Another problem with aging spirit in Australia, particularly when you get to inland areas like Mildura, is the high summer heat. Steve says that winter is perfect, down to low single digits most nights and up over late teens to low 20s during the day, allowing the barrels to do plenty of breathing. In summer however it gets pretty hot, meaning they need to insulate the cellar and try to protect it as much as they can from the extreme heat, otherwise the angels can get pretty greedy and drink most of the whisky.

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When I asked Steve about the Fossey’s philosophy and the meaning of the tagline on the bottle, “Mellowed to perfection”, he responded that it’s all about doing things your own way and having a crack: “We mellow [the whisky] until its perfect (in our view) – maturing whisky in the Australian outback has its challenges, but like all of the things we do, Gin etc, we do it to satisfy our own palates, and not too much by the rule book. For example, whisky matured here is exceptionally good at 2.5 – 3 years, if it wasn’t, we would leave it in [for longer]. You’ll never never know if you never have a go. Our guiding philosophy is old school quality, the best we can produce, use local stuff wherever we can.”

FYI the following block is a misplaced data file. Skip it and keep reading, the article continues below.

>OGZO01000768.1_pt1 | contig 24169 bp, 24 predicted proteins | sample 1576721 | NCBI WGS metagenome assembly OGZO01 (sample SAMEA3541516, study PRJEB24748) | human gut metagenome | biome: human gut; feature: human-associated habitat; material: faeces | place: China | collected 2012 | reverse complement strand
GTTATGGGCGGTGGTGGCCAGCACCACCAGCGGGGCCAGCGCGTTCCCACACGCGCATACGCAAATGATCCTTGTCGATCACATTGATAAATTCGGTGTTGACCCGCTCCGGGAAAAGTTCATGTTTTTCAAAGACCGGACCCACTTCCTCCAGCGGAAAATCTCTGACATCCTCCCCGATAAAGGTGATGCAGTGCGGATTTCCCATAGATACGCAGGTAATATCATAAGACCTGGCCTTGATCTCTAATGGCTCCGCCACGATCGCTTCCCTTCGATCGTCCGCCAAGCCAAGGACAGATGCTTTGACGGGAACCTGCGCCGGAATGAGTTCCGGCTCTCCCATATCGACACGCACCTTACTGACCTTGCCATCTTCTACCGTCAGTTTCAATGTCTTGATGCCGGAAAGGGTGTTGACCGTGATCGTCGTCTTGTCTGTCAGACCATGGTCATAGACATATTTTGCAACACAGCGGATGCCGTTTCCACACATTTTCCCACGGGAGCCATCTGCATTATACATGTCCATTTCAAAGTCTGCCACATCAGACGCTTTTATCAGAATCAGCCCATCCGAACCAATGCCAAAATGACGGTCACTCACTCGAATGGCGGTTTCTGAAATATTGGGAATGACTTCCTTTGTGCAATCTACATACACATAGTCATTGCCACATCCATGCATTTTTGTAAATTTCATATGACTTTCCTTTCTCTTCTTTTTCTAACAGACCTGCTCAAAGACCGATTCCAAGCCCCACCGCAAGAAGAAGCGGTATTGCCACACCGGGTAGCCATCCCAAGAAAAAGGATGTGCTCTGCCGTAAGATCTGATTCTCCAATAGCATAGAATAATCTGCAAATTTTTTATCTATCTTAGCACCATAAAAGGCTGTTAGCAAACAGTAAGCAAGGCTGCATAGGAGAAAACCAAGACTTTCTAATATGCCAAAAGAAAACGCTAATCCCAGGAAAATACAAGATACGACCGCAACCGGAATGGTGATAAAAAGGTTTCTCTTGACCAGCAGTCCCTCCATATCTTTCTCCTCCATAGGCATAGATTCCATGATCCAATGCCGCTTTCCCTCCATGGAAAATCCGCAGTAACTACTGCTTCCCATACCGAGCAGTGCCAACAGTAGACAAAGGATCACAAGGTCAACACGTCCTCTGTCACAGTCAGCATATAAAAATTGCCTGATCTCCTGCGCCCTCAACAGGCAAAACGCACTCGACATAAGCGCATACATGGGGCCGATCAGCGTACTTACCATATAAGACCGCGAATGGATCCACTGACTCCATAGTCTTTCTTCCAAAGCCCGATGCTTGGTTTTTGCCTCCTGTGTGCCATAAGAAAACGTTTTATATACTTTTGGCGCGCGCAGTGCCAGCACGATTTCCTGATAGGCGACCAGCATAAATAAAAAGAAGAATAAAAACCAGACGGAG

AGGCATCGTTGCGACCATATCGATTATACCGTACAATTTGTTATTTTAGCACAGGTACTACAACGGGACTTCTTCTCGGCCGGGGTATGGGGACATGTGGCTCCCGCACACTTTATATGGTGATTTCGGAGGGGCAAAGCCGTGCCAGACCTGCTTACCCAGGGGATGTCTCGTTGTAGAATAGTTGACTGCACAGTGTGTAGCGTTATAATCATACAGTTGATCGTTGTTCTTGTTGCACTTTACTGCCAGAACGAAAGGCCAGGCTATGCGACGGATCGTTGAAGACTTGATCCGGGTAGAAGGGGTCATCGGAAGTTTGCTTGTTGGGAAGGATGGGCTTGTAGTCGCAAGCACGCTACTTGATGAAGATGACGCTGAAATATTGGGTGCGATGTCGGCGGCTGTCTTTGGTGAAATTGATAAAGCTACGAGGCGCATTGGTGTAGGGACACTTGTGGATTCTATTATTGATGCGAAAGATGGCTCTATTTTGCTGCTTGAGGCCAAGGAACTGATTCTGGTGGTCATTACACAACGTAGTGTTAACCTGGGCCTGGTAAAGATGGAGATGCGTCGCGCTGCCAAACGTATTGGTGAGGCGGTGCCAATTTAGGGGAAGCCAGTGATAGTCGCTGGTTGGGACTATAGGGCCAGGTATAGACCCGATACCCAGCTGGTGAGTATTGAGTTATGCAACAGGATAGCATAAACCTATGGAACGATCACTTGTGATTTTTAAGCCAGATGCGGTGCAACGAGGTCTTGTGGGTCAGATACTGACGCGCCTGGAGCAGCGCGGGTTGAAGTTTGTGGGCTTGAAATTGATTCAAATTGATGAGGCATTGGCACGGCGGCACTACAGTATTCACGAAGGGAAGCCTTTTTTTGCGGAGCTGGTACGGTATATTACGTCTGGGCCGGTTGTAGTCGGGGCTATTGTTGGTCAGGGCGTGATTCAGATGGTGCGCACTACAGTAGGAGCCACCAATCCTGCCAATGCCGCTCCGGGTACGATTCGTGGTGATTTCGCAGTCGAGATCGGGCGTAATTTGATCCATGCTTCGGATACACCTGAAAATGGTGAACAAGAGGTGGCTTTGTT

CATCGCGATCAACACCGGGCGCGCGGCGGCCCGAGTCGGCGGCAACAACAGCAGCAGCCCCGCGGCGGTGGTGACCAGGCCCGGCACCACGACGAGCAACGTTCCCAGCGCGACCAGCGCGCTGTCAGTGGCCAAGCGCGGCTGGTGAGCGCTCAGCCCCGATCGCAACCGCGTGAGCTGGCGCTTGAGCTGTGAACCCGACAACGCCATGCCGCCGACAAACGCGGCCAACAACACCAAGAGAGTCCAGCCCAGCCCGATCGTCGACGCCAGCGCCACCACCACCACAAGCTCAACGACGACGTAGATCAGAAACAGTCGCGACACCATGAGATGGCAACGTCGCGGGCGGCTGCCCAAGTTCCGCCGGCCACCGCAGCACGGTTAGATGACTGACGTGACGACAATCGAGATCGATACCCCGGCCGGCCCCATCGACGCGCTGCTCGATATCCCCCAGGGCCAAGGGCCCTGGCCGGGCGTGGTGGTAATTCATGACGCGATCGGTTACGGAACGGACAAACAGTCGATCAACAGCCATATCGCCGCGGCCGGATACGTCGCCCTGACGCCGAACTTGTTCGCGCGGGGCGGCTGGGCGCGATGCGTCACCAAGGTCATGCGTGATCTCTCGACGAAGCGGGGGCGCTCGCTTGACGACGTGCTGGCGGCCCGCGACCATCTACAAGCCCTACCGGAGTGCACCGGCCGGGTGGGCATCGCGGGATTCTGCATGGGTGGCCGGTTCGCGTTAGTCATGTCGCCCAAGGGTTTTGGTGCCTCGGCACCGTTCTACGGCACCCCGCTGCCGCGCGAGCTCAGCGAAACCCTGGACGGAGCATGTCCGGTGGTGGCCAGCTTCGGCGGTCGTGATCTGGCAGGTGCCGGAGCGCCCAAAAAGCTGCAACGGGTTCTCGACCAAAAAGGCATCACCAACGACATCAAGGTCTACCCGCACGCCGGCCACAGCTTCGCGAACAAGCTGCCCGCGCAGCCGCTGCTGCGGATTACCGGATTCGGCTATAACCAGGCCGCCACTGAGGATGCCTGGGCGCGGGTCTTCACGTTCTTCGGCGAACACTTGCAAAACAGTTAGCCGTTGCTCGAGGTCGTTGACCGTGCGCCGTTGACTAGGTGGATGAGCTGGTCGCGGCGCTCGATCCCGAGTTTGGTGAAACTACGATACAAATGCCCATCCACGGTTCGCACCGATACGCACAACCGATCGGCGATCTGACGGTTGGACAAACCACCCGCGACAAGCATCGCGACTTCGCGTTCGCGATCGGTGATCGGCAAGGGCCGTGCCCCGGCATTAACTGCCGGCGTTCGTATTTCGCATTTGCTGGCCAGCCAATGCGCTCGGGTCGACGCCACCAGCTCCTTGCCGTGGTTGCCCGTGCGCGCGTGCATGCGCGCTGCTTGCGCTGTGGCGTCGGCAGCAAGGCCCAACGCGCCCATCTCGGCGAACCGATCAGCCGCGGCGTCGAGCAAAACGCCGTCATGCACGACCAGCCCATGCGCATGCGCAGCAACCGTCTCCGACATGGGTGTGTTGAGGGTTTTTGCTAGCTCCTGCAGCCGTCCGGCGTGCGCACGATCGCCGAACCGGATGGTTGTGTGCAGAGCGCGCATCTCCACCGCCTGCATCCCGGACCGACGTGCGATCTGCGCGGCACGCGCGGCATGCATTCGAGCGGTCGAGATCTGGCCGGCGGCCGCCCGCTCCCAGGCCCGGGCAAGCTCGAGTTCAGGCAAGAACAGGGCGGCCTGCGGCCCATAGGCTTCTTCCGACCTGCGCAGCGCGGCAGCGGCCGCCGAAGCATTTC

While the whisky is hot off the press, Steve tells me the ‘jump’ from gin to whisky was about five years in the planning and he has plenty more good stuff to come. Australian whisky fans should keep an eye out over the next 18 months for more straight and peated single malt Fossey’s releases, as well as a solera-cask single malt. Apparently there are also plans for a sub $100AUD 40% ABV blend, as well as some interesting experimentation with locally grown barley and red-gum coal smoking instead of peat… watch this space!